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Joysticks, Joysticks, Joysticks

Boat joystick15+ Ways to Share the Gift of Boating

By the Editors of Power & Motoryacht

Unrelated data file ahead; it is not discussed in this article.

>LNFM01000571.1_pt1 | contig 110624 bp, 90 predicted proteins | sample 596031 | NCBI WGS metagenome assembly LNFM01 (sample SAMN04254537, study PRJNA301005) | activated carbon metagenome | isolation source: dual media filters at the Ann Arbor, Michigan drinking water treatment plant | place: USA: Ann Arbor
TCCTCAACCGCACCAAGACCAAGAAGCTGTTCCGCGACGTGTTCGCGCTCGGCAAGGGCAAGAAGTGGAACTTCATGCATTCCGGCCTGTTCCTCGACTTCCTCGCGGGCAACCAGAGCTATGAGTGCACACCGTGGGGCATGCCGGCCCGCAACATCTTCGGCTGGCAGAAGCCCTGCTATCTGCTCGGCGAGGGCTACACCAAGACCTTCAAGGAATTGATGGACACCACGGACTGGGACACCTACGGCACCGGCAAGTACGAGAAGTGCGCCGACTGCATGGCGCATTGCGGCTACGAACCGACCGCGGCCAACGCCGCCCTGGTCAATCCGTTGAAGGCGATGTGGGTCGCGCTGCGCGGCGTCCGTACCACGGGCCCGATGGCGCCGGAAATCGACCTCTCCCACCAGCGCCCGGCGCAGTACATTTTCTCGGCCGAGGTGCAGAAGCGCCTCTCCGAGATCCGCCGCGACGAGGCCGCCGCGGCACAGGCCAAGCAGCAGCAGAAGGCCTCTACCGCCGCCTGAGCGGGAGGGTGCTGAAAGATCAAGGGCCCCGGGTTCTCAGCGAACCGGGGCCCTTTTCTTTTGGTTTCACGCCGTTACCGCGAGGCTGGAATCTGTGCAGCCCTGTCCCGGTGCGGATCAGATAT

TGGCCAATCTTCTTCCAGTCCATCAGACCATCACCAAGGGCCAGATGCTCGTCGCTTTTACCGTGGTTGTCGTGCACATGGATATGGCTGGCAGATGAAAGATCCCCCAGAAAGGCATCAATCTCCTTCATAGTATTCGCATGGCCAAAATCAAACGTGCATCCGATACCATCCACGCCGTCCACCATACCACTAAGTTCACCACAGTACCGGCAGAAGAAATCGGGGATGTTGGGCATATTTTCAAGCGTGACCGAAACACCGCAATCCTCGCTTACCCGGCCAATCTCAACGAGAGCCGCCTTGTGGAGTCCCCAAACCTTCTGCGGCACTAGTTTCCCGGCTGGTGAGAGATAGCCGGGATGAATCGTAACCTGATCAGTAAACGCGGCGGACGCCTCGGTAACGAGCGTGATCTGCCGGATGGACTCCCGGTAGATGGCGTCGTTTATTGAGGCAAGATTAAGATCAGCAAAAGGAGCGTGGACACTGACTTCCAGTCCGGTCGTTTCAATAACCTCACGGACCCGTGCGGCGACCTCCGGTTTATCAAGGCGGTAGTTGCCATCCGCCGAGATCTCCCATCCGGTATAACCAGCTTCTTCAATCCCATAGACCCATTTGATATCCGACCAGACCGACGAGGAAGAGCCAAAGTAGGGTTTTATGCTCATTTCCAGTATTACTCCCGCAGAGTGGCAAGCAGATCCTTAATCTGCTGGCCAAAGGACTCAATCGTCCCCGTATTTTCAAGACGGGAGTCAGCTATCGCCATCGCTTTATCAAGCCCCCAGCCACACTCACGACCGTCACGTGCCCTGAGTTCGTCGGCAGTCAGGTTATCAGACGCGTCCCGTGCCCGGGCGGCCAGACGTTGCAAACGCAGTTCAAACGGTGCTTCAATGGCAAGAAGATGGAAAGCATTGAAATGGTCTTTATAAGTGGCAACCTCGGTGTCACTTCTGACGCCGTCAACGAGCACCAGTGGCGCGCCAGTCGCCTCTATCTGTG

Shortly after the Millennium hit the rear-view mirror, Volvo Penta intro’d a game-changing, pod-propelled product—the Inboard Propulsion System or, as it’s more commonly known these days, IPS. The first version did not have joystick engine control—it had single-lever sticks, a feature that initially dulled public response. Within a short time, however, Cummins Marine had put its own pod-propulsion system on the market and both IPS and Zeus had joysticks, a big-time happening that made dockside boathandling forever easier for everybody. Boats could be made to walk sideways, rotate in place, and move diagonally with such intuitive ease that novices and even children were empowered. Today, there’s virtually no type of vessel, this side of a canoe, that can’t be purchased with a joystick. In addition to the pod-type powerplants, there are systems for straight-shot inboards, stern-drives, and outboards, from companies as varied as Twin Disc, Xenta, ZF, Mercury Marine, Yamaha, and Teleflex. How does all this play out with the younger set? After driving and maneuvering a Tiara with IPS, 12-year-old Taylor Ashcraft (shown above) says she wants a joystick boat of her own someday. “You can make the boat go side-to-side,” she adds, “or spin around in a circle—I guess it’s so much fun because it’s just so easy to do.”

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